How Does The Legal Regulation Of Cannabis Compare To That Of Other Illicit Drugs?
The merit of health arguments in the legalization debate
Stichting Drugsbeleid, Netherlands Drug Policy Foundation
In a growing number of countries, the ideas on cannabis are in flux to the extent that there is a realistic prospect of greater leniency (decriminalization or even legalization). The most important basis for the prohibition of drugs is the conviction that it is the duty of the state to protect the population against drug-related health risks, i.e. toxicity and dependence (addiction). (Other reasons are also given for the prohibition, such as the negative effects on third parties, and moral objections to substances that produce any kind of high at all, even if they do not cause any problems, but in this paper the focus is on health arguments.)
Advocates sometimes use the argument that legalizing cannabis would make it possible to concentrate all the efforts on combating “really dangerous substances,” the so-called hard drugs. The idea is that cannabis can be legalized because the health risks are limited, but the other illicit drugs are so dangerous that they should be fought even harder.
Since health risks constitute the official justification for the prohibition of drugs, it seems logical to counter with the argument that in the case of cannabis, the risks are very limited. In this paper, the Netherlands Drug Policy Foundation (NDPF) contends that this use of the argument is erroneous, even though the facts are accurate. The NDPF expressly states that the legalization of cannabis should not be at the expense of the users of other drugs.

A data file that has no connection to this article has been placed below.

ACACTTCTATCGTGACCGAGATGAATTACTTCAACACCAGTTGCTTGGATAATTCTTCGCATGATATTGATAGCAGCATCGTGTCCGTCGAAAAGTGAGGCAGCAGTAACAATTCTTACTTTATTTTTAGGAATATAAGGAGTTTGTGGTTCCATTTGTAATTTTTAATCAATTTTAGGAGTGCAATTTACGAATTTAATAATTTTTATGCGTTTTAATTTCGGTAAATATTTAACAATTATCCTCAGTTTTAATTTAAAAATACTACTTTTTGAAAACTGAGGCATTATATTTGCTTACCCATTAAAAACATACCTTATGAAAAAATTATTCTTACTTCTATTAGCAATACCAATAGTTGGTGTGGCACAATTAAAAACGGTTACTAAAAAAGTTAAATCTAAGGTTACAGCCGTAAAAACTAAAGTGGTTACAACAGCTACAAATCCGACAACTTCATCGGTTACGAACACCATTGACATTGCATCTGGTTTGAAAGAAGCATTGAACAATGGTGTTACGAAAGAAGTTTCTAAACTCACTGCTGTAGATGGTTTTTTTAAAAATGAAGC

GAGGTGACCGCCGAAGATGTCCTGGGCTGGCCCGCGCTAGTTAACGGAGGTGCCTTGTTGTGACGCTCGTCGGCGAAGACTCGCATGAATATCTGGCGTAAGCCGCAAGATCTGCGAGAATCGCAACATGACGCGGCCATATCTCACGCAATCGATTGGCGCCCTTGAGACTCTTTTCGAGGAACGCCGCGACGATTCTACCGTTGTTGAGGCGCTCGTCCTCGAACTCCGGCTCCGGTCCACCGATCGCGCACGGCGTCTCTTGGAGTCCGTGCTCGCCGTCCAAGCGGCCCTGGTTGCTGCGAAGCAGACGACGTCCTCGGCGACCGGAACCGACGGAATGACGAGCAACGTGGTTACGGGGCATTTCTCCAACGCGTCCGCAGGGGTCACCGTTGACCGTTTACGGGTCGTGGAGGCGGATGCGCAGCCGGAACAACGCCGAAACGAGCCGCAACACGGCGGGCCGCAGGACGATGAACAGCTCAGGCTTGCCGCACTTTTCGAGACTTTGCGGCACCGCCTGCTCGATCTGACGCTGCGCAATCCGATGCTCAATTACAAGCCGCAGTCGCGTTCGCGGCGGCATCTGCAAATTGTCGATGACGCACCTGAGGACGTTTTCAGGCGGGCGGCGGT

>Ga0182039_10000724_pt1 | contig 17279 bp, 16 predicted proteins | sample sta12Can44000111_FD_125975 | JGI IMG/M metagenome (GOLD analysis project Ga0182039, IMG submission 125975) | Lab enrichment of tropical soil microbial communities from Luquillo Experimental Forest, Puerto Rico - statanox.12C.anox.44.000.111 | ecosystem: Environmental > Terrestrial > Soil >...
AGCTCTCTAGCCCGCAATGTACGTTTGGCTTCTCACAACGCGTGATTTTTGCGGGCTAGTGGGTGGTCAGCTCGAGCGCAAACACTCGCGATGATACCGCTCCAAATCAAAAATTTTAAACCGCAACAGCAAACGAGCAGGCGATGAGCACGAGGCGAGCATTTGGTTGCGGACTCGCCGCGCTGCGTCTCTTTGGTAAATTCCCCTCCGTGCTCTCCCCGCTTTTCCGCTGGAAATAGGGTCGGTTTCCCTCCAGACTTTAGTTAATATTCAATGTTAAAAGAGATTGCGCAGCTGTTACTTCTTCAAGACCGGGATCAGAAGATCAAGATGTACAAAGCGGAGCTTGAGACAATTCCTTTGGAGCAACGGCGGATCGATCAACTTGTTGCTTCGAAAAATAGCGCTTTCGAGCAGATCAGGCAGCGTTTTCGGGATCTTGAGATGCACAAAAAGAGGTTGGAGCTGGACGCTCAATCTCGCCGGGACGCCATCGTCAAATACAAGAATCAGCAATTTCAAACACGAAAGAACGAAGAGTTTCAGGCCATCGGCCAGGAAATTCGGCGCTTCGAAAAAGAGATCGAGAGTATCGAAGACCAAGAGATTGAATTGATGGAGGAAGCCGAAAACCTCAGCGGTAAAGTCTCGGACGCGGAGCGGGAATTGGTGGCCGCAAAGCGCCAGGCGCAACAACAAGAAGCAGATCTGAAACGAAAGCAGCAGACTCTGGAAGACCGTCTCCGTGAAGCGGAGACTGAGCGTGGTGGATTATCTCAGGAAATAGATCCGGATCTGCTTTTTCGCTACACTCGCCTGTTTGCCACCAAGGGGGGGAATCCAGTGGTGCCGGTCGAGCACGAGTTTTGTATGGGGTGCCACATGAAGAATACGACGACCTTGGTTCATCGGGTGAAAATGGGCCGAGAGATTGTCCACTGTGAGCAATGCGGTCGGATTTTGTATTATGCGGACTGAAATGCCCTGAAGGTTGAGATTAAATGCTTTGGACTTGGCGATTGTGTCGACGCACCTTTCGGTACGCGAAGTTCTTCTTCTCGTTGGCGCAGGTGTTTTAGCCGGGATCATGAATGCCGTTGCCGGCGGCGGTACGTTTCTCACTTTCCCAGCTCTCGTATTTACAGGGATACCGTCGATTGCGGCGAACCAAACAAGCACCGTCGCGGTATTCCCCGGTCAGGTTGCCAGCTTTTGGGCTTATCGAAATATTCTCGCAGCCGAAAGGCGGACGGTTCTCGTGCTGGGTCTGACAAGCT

A general scientific consensus has emerged in recent years to the effect that the health risks of cannabis are small compared with those of alcohol and cigarettes. With this in mind, the surprising thing is that there is still a need to conduct serious discussions about the legalization of cannabis. More and more people are realizing the prohibition of cannabis was a mistake. So why is it wrong to argue that cannabis is a safe substance?
1. It is not completely true. The health risks are remarkably limited, but cannabis is not completely harmless. In fact it is the other way around. There ought to be a special legal regulatory system for cannabis because its use definitely does entail health risks. If cannabis was completely harmless, the same rules could be applied as to tea. Cannabis should not be made freely available, but the rules on cannabis can be very general and lenient. More detailed rules can be formulated for other drugs. (If post-legalization experiences make it necessary to amend the regulations, it will be easier to make them more flexible than make them stricter again.)
Learning to control one´s use is not only necessary for the other drugs, the same is true of the use of cannabis. And harm reduction is also advisable with respect to cannabis use. For example, smokers need to be urged to stop the harmful habit of inhaling the smoke of a joint as deeply as possible and waiting as long as possible before exhaling it. This way of smoking can probably be explained in part by the excessively high price that has to be paid for this natural product, and in part by what is still its alternative or marginalized status.
2. If the argument favouring greater legislative leniency were based on how harmless cannabis was, it would imply that the prohibition of substances with more severe health risks could be justified. The experiences of the twentieth century have shown however that the war on drugs does not reduce health risks, it heightens them. Due for example to the unsafe ways of administering drugs, the addition of other substances, and the unnecessarily hazardous patterns of use, this holds true for the toxicity as well as the chance of dependence.